Poundstone says he started researching a book about Daniel Kahneman and Amos Tversky, two of the most important researchers in the area of decision making over the last fifty years. What he found was that pricing was a good point around which to tell their story and Poundstone covers much more than that Priceless. The narrative takes us from the field of psychophysics to a $72 steak in Amarillo, Texas, all along the way teaching us how easily we can be swayed one way or another.

Supermarket consultants leave few stones unturned in determining what boosts consumers' willingness to pay. One of the more intriguing of recent findings is that shoppers open their wallets wider when moving through a store in a counterclockwise direction. On average, these shoppers spend $2 more a trip than clockwise shoppers.

Priceless Interview with William Poundstone

Download Idea Arena Podcast – Priceless Interview

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The Convenience of Good Enough

Robert Capps wrote a great piece for Wired in September called The Good Enough Revolution: When Cheap and Simple Is Just Fine.

He uses the Flip Camera, the MQ-1 Predator, and micro health clinics as examples of products that find huge success for providing the minimum level of capabilities to get the job done:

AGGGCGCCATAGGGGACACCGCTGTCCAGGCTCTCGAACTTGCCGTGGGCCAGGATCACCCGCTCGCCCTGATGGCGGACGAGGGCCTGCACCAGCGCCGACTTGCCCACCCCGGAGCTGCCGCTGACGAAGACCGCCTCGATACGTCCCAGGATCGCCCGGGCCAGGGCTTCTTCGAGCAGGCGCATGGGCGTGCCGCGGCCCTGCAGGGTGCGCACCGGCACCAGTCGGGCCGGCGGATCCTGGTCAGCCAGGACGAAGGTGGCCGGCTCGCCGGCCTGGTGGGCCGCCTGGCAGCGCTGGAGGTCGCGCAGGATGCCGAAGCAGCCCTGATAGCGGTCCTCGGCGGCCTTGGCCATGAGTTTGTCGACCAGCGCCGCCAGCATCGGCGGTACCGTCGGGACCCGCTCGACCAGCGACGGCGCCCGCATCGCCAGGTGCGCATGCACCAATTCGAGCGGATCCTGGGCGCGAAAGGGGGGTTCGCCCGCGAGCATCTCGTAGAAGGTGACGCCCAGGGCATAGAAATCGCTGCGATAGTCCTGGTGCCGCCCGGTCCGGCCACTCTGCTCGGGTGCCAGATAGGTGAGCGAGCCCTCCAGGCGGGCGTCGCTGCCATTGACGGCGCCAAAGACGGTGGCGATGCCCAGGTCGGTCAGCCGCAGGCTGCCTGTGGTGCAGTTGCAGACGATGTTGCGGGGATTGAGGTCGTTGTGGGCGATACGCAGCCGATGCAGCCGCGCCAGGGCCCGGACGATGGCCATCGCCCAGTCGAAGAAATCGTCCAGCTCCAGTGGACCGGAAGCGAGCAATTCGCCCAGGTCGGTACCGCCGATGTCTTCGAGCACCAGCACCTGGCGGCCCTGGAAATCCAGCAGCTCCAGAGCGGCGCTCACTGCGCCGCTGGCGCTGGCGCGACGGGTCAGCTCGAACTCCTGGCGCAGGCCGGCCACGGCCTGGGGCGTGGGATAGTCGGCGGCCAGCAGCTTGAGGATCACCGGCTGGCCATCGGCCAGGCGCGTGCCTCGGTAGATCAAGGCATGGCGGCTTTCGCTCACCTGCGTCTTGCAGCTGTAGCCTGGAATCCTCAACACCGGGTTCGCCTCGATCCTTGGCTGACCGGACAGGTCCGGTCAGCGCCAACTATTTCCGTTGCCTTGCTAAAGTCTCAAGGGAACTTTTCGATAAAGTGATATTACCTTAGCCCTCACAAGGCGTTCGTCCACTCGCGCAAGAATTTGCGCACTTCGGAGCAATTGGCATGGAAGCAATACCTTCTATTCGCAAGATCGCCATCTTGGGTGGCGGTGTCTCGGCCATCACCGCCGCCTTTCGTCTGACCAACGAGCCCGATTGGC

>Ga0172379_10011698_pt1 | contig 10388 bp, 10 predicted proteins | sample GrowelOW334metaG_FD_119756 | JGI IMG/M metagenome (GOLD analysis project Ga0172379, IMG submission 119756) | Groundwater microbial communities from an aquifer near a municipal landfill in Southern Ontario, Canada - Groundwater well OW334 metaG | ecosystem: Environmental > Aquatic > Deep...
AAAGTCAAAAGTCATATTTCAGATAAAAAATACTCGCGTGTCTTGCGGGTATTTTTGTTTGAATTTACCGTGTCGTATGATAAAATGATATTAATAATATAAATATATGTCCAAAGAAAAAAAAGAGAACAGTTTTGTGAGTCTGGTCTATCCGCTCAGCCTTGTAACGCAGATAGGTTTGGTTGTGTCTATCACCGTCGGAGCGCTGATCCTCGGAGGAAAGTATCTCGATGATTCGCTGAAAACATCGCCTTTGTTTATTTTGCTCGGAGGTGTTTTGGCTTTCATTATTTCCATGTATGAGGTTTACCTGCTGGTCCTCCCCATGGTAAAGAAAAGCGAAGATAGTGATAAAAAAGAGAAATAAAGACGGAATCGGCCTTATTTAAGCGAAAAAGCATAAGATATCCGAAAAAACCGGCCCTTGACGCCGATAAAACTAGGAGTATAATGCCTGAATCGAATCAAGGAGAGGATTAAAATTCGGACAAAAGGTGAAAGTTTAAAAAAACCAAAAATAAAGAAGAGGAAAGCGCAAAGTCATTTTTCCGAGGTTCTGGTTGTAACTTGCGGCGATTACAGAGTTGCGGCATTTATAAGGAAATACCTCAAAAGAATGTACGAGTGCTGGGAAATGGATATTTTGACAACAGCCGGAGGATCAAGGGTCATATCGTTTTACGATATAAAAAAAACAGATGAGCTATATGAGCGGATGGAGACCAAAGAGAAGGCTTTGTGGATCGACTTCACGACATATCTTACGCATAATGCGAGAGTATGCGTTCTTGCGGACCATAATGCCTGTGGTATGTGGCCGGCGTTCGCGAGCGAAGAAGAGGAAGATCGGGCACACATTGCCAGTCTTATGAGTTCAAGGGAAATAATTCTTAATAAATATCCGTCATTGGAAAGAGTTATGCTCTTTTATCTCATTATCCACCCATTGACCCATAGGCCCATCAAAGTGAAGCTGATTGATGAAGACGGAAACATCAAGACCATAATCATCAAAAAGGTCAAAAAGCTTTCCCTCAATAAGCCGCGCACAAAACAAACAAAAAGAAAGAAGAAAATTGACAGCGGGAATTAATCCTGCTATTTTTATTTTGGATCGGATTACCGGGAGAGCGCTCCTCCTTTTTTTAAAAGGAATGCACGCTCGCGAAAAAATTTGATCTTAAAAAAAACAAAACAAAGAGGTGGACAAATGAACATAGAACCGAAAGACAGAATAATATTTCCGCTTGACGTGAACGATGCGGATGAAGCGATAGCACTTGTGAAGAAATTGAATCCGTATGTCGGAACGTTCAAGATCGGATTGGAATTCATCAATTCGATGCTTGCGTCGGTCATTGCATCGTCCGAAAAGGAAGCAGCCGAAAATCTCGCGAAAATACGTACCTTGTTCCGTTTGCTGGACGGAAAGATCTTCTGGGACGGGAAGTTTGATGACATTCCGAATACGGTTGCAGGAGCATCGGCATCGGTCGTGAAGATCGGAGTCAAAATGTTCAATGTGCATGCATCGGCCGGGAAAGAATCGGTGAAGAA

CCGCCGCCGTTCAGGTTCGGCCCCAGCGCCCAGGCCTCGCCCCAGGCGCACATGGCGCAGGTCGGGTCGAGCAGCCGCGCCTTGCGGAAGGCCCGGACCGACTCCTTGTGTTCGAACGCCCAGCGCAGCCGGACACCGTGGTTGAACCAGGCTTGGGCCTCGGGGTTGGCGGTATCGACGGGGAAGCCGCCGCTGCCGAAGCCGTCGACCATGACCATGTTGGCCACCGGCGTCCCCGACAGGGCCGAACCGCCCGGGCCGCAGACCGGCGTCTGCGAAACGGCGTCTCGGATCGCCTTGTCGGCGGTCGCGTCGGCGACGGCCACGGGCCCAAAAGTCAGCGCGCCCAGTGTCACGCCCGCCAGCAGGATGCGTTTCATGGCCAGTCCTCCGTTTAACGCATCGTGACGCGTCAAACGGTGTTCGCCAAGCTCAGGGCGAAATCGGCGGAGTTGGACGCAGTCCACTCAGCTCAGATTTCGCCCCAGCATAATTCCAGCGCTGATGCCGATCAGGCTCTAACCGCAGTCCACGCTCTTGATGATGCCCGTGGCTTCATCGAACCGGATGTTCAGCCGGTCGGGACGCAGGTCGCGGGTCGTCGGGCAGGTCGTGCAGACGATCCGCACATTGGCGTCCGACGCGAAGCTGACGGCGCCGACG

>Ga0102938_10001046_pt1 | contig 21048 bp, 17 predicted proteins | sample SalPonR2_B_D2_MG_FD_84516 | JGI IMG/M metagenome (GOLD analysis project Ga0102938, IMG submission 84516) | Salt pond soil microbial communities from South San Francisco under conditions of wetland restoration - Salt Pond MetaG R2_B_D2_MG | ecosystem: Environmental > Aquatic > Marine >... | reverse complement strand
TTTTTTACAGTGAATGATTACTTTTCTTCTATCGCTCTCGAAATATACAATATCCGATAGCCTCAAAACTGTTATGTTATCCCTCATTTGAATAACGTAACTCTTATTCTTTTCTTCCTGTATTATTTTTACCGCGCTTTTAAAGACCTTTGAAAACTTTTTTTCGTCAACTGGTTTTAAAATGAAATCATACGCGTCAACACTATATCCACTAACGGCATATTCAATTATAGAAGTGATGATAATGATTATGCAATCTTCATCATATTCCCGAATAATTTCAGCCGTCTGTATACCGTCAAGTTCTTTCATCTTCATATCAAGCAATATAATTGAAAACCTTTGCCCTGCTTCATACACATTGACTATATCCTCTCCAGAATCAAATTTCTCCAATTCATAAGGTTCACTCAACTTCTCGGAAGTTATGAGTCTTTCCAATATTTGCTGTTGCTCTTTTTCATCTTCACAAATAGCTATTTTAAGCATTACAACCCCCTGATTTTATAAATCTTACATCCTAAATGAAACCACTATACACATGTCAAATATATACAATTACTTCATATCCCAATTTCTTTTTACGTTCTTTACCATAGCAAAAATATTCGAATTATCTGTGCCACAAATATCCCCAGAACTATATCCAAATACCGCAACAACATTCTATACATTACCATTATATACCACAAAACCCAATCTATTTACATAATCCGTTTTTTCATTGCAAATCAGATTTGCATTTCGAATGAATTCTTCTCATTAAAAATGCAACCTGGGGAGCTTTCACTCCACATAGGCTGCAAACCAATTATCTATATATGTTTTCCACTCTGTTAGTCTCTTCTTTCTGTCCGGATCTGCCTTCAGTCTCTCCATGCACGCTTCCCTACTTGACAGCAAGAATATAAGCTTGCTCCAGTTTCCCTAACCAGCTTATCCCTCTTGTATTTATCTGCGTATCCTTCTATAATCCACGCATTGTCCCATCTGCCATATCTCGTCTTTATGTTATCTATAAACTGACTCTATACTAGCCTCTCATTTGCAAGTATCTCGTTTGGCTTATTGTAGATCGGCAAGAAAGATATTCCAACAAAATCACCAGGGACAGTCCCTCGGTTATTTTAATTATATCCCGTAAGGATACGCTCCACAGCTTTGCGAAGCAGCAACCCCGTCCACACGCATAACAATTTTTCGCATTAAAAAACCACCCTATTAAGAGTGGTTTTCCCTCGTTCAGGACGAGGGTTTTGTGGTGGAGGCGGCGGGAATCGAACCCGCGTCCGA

The attributes that now matter most all fall under the rubric of accessibility. Thanks to the speed and connectivity of the digital age, we’ve stopped fussing over pixel counts, sample rates, and feature lists. Instead, we’re now focused on three things: ease of use, continuous availability, and low price. Is it simple to get what we want out of the technology? Is it available everywhere, all the time—or as close to that ideal as possible? And is it so cheap that we don’t have to think about price?

This gives further support to Trade-Off framework with Capps’ Good Enough equating to Kevin Maney’s Convenience.